Labor shortages have slowed the post-pandemic foodservice renaissance. Restaurants ranging from fine dining to quick serve are looking at approaches to combat the dearth of workers.
DMA and The Food Institute brought together four industry leaders to discuss tactics to bring in employees. Panelists included Gail Sharps Myers of Denny’s, Lewis Rudd of Ezell’s Famous Chicken and Kelli Valade of Black Box Intelligence. Gerry Fernandez of the Multicultural Foodservice & Hospitality Alliance (MFHA) moderated the discussion. Susannah Sellers-Ryan offered the supplier perspective from PepsiCo’s Dig In program to partner with Black restaurant owners.
Black Box’s Valade opened with observations about the current state of the industry. She said that customers know that restaurants are short-staffed but they don’t care. “People expect to be treated well now that they are back. They are not forgiving,” she said. Valade shared a quote from Brene Brown, “Everyone wants to know why customer service has gone to hell in a handbasket. I want to know why customer behavior has gone to hell in a handbasket.”
The main drivers keeping employees away are:
- 57%: Higher pay through unemployment
- 20%: Better quality of life in other industries
- 14%: Higher pay in other industries
Hire Them Young
Myers and Rudd addressed the challenges. Both said that the inability to recruit at the high school level has hurt. Myers said that many Denny’s franchisees had previously created a relationship with high schools near the restaurants and shared success stories of high school students who got a job at Denny’s and stayed. Rudd said that he has always visited high schools to share his story of starting as a teenager at a chicken restaurant in Texas, and now owning 12 stores with 325 employees, including a location on the Microsoft campus.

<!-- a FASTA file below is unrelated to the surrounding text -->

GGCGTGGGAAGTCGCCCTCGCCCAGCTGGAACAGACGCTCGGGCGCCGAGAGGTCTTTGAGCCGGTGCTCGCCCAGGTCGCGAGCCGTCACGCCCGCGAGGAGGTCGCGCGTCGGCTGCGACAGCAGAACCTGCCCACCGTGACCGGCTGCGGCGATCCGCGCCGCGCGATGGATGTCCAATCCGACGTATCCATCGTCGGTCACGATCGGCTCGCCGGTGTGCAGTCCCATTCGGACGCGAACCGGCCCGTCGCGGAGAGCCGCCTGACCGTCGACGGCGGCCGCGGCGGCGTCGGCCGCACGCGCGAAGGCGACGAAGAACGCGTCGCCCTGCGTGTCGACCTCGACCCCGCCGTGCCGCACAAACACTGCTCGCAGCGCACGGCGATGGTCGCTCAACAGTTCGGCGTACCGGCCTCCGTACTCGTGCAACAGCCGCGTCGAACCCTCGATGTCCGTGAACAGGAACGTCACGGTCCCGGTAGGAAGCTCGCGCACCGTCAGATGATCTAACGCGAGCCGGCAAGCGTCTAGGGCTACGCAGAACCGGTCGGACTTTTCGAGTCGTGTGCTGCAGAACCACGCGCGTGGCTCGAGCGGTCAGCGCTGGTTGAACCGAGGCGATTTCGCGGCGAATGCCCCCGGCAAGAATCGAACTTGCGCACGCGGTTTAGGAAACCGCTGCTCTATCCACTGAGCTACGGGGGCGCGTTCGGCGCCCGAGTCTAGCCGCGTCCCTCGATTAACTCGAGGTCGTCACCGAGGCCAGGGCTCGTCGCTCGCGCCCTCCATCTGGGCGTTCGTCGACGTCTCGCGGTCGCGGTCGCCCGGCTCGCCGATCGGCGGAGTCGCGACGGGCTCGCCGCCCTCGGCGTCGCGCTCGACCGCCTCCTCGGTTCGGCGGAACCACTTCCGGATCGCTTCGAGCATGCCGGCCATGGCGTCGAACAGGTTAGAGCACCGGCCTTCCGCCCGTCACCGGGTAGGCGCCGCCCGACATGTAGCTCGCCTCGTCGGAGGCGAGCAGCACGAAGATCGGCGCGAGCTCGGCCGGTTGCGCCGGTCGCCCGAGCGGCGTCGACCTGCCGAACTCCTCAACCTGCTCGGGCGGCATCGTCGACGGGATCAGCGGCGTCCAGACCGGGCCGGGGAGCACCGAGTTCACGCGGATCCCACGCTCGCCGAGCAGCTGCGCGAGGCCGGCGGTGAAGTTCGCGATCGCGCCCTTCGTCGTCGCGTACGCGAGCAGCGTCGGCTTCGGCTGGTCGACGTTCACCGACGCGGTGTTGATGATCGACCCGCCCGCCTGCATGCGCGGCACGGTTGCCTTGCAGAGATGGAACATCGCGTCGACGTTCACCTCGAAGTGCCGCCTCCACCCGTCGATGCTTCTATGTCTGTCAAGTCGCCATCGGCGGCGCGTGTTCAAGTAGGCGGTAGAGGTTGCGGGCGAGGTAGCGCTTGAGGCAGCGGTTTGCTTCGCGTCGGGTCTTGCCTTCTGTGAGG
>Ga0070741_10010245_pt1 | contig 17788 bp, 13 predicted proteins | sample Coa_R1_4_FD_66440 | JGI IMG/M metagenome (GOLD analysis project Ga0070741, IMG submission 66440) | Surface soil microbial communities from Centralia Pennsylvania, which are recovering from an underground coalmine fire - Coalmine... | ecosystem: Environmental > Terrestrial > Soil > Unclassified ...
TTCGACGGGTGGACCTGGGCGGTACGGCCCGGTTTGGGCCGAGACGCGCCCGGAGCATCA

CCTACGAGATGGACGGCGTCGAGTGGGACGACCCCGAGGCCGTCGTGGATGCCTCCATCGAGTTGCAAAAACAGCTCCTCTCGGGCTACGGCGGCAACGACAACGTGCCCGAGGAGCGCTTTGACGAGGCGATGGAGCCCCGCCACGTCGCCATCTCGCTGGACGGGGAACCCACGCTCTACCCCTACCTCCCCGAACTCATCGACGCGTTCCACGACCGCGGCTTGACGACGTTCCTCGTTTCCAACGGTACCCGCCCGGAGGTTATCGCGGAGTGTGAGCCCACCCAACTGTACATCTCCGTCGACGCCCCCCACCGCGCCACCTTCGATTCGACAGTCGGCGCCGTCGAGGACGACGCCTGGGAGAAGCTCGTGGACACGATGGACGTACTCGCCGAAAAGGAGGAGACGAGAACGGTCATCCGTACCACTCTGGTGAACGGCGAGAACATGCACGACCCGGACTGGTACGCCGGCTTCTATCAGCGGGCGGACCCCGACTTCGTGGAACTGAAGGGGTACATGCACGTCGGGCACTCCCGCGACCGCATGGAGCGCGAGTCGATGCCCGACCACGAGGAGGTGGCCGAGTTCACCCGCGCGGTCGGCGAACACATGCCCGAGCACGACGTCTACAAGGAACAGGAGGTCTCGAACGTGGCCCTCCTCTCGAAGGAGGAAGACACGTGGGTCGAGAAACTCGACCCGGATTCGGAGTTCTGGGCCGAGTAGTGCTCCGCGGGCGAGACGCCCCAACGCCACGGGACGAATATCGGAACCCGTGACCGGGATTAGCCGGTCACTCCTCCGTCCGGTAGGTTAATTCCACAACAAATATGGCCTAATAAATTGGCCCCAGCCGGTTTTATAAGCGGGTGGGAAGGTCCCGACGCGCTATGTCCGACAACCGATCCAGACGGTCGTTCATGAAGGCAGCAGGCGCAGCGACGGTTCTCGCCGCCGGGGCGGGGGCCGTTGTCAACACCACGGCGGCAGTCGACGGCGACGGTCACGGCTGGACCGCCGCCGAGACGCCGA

Rudd has also spoken at local penitentiaries. He said, “people change and you need to be open to allowing people an opportunity to better their lives.”
Many Denny’s franchisees do on-the-spot hiring, bringing people in before a background check is completed. They go through two or three days of training and are given customer-facing jobs after passing the background check.
Denny’s also informs potential employees of its supplier diversity program, among the most respected in the industry. The theme is “I belong. You belong. We belong here together.”
Fernandez noted that the restaurant industry “teaches people how to work” and that employees will learn invaluable life skills. He believes that companies must tell their stories more effectively through social media, even assigning somebody as an “Instagram captain.” All agreed that grass roots efforts are the way to overcome the labor shortage.
Editor’s Note: PepsiCo has committed $50 million over five years to help Black restaurateurs succeed. It is advising restaurateurs on how to set up successful delivery operations and use marketing tools to make their presence known.
Ron Tanner, currently a senior advisor for The Food Institute, has observed and reported on the food industry for more than four decades, including 33 years with the Specialty Food Association. He has also presented hundreds of educational programs about the industry.